“‘The rose garden of Rajasthan”.
Where is Pushkar?
The city of Pushkar borders the Thar Desert, in the northeastern Indian state of Rajasthan. Set on Pushkar Lake, a sacred Hindu site with 52 ghats (stone staircases) where pilgrims bathe.
Famous for the annual Pushkar Camel Fair, a trading fete for cattle, horses, and camels. Held over seven days in autumn marking Kartika Purnima according to the Hindu calendar, usually falling in October or November.
Our journey from Jaipur to Pushkar was on the train and in a taxi.
During our time in Pushkar, we chose to stay at Inn Seventh Heaven. A centrally located hotel in a traditional building. With rooms built around a galleried courtyard. All have ensuite bathrooms and loads of character. One of the few hotels we stayed in that offered tea/coffee making facilities. A rooftop restaurant offers homemade traditional cuisine. Breakfast was not included in our room rate.
Narayan Restaurant & Cafe
We had breakfast here every morning. A local establishment that offered a good selection for breakfast. We loved the banana pancakes. Situated on the main street, we were able to watch the world go by as we ate.
La Pizzaria Restaurant
A restaurant set in a courtyard, offering Italian dishes. Good food in a beautiful atmosphere. Still able to provide food even though there was a power cut.
Places of interest
Pushkar is one of the oldest cities in India. Known as “The rose garden of Rajasthan”. The essence of the famous Pushkar rose is exported all over the world. The home to the only temple dedicated to Lord Brahma in the whole world. Hindus consider a journey to Pushkar to be the ultimate pilgrimage that must be undertaken to attain salvation.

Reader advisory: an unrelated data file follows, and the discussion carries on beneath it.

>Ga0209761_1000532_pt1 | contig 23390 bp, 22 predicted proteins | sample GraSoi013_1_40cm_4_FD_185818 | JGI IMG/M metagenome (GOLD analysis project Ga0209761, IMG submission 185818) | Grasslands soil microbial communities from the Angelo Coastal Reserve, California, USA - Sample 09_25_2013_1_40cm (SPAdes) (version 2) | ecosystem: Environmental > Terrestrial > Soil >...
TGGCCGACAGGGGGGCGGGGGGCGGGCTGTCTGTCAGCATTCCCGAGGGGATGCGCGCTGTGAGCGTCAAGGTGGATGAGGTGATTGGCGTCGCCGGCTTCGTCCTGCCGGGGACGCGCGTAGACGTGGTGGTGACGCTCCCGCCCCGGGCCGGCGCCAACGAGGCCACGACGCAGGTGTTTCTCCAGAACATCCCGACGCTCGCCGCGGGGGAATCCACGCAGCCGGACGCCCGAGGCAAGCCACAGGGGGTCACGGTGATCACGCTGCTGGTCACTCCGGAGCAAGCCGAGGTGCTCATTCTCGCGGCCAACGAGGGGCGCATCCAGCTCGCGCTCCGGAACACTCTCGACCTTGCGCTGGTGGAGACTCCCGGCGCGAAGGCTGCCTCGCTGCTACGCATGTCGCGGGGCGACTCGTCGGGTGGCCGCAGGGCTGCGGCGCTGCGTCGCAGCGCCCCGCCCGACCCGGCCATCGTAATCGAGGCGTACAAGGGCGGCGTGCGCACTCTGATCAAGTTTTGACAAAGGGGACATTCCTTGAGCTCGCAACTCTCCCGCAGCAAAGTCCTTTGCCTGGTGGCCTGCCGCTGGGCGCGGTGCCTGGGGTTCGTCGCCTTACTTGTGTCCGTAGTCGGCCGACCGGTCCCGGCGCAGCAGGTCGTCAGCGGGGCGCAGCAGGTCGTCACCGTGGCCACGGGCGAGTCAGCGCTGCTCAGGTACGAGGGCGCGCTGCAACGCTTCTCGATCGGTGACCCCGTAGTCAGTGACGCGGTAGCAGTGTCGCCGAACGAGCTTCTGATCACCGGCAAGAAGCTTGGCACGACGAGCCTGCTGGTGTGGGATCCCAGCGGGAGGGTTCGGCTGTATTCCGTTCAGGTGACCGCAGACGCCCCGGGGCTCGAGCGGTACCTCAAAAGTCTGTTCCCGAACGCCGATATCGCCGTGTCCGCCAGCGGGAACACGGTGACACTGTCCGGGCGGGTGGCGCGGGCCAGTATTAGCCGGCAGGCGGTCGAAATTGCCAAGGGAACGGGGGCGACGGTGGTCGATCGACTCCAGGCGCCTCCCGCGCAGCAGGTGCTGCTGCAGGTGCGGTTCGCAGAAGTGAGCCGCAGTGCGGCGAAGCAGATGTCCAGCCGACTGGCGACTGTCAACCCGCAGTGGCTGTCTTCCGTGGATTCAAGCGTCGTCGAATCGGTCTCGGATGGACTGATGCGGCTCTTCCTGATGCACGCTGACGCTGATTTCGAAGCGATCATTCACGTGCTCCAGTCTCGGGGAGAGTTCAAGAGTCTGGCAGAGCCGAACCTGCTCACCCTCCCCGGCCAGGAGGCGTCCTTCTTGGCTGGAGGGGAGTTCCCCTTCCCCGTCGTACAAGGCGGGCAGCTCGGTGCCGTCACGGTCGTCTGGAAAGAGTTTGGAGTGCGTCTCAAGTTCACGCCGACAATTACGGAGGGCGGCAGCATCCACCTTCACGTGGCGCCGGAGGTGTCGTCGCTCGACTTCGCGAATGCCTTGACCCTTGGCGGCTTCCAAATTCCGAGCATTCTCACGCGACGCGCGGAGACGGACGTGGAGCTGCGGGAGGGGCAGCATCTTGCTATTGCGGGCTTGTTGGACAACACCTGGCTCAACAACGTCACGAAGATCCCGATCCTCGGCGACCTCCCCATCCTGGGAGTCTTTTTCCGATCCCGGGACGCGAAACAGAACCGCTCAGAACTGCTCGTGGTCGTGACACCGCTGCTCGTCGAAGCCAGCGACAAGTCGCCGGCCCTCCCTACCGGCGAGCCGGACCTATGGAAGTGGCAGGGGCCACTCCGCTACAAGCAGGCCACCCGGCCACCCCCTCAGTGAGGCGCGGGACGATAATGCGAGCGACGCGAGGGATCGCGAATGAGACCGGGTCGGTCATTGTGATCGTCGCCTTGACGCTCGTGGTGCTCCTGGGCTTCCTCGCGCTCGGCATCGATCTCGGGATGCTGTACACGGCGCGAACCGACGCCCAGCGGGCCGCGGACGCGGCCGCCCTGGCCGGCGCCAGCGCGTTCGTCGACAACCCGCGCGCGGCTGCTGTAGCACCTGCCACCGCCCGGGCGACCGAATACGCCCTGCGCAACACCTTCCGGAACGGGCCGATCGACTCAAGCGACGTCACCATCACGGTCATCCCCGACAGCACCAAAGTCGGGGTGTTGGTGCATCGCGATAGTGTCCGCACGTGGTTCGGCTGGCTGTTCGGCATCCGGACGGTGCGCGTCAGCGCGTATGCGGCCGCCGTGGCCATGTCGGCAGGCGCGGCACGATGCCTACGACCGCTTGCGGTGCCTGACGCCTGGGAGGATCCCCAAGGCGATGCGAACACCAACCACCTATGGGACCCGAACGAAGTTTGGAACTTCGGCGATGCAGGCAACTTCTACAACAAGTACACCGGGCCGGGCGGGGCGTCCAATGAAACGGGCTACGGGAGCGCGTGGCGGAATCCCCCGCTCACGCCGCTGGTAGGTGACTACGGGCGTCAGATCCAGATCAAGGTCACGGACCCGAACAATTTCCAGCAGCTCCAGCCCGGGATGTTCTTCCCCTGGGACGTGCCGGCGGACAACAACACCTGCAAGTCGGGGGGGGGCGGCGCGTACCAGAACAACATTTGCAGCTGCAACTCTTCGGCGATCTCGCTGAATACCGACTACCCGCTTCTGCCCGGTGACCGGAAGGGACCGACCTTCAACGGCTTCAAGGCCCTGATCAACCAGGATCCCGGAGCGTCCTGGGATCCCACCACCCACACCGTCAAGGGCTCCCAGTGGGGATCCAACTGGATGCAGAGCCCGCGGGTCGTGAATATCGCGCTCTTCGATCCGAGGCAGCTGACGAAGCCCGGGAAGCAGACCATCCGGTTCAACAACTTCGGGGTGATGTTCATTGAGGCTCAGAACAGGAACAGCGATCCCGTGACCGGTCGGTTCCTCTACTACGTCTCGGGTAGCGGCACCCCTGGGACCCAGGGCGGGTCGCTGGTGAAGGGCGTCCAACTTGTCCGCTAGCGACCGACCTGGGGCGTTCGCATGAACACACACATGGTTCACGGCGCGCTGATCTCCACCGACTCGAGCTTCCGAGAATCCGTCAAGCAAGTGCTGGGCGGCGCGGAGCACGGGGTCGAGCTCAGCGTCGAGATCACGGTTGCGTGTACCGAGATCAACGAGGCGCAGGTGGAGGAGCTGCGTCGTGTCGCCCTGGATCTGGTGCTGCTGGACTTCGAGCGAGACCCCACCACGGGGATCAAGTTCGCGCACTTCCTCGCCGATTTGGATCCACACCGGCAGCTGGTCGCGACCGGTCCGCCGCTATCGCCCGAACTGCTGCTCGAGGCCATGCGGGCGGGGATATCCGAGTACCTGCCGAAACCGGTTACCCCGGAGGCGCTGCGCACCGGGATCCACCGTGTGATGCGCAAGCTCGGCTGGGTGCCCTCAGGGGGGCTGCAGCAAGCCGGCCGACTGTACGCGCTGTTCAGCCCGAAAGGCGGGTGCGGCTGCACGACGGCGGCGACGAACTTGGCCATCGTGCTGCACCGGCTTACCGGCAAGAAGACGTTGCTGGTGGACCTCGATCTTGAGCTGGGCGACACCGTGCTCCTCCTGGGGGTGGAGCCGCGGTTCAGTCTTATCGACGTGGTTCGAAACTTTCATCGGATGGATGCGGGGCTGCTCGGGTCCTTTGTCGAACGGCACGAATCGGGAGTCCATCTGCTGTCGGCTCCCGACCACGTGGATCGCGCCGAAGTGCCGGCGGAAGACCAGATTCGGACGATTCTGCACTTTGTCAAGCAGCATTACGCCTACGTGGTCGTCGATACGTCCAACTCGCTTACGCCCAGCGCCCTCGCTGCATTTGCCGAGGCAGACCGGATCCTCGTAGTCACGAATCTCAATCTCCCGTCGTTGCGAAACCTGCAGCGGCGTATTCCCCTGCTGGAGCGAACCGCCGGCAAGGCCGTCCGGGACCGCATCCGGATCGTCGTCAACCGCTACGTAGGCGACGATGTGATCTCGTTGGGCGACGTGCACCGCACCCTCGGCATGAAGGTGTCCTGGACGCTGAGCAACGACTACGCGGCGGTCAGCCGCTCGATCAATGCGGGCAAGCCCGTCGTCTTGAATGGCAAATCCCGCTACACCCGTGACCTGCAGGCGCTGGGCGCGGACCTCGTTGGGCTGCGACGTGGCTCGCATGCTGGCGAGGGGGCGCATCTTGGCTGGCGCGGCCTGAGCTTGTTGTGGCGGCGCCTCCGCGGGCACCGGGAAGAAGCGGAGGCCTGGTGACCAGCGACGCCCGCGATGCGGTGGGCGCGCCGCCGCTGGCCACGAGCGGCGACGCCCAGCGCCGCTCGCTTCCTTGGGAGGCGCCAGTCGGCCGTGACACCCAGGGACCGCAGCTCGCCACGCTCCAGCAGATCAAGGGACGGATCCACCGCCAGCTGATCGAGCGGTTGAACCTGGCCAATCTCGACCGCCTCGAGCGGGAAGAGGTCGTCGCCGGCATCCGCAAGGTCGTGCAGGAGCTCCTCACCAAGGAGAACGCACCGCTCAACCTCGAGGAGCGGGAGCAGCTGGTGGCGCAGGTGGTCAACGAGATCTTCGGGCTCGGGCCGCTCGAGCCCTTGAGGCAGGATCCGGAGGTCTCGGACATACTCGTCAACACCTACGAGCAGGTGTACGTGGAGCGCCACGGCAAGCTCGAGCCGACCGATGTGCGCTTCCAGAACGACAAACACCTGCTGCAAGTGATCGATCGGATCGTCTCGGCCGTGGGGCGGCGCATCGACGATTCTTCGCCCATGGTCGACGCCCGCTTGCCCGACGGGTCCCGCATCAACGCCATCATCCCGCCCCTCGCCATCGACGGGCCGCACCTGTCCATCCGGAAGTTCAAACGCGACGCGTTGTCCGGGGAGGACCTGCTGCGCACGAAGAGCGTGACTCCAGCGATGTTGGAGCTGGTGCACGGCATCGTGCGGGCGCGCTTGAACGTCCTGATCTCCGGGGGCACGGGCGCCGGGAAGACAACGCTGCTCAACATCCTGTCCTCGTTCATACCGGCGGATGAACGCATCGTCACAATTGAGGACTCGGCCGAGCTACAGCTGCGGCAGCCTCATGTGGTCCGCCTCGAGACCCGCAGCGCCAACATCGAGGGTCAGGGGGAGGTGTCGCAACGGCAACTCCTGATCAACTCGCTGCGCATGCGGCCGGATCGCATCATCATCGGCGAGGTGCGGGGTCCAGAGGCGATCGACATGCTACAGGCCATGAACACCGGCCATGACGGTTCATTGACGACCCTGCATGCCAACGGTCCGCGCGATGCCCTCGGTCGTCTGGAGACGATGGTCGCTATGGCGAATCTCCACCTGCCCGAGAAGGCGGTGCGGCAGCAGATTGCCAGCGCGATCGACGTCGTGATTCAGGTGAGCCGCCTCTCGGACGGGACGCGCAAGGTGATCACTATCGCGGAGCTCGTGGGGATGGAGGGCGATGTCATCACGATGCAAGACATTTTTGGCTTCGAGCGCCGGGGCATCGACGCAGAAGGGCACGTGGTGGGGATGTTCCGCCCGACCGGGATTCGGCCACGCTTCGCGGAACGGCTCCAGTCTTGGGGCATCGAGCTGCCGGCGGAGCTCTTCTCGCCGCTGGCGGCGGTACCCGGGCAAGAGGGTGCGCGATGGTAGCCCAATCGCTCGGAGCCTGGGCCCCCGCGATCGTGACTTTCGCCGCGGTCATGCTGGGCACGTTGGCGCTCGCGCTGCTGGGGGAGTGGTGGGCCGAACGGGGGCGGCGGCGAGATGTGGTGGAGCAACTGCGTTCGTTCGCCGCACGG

The Lake is a popular destination for pilgrims, with over 500 temples on its banks. There are also 52 bathing ghats (steps leading into the water).
The water around each ghat is believed to possess special medicinal powers. Hindu mythology speaks about Panch Sarovars (Five Lakes).
Pushkar Lake is considered to be the most sacred. Devotees believe that bathing in the waters during Kartik Poornima ( Pushkar Camel Fair) will nullify sins and cure all skin diseases.
With the lake considered such a holy place, there are customs that need to adhere too. Therefore, no shoes can be worn while walking on the ghats or bridges that cross the holy waters. There are plenty of signs letting you know when you are entering an area where shoes need to be removed.
The inordinate number of sacred cows wandering anywhere they wish, only leads to one thing, cow pats, everywhere. One eye requires to be constantly scanning the ground you are walking, while the other takes in the cultural magnificence of the city. Not doing this will end up in you putting your foot or even feet in a slimy mess deposited by one or more of the sacred animals.
A temple dedicated to the Hindu God of Creation, Lord Brahma. It is the most important of the 500 temples in Pushkar. During the Pushkar Camel Fair, the town celebrates a festival dedicated to Brahma. Devout pilgrims visit the temple after bathing and cleansing themselves in the sacred Pushkar Lake.
The Brahma temple is recognised as one of the ten most religious places in the world. Considered to be one of the five sacred pilgrimage destinations for Hindus.
Dedicated to one of Lord Vishnu’s incarnations. Lord Varaha is worshipped in the form of a boar deity that presides over this temple.
The city is incredibly holy for both Hindus and Sikhs. Because of this thousands of devotees visit the Temple. It is one of a kind, since there are no other notable or significantly large temples of the Varaha form of Lord Vishnu, anywhere else in the world.
Wander through the streets and markets of the city
The streets close to Pushkar Lake are full of gem shops, souvenir stalls, street food vendors and market stalls. Immerse yourself in the amazing culture that this city has to offer, by wandering through the streets. Meet some of the cities’ colourful characters, while seeing the amazing architecture.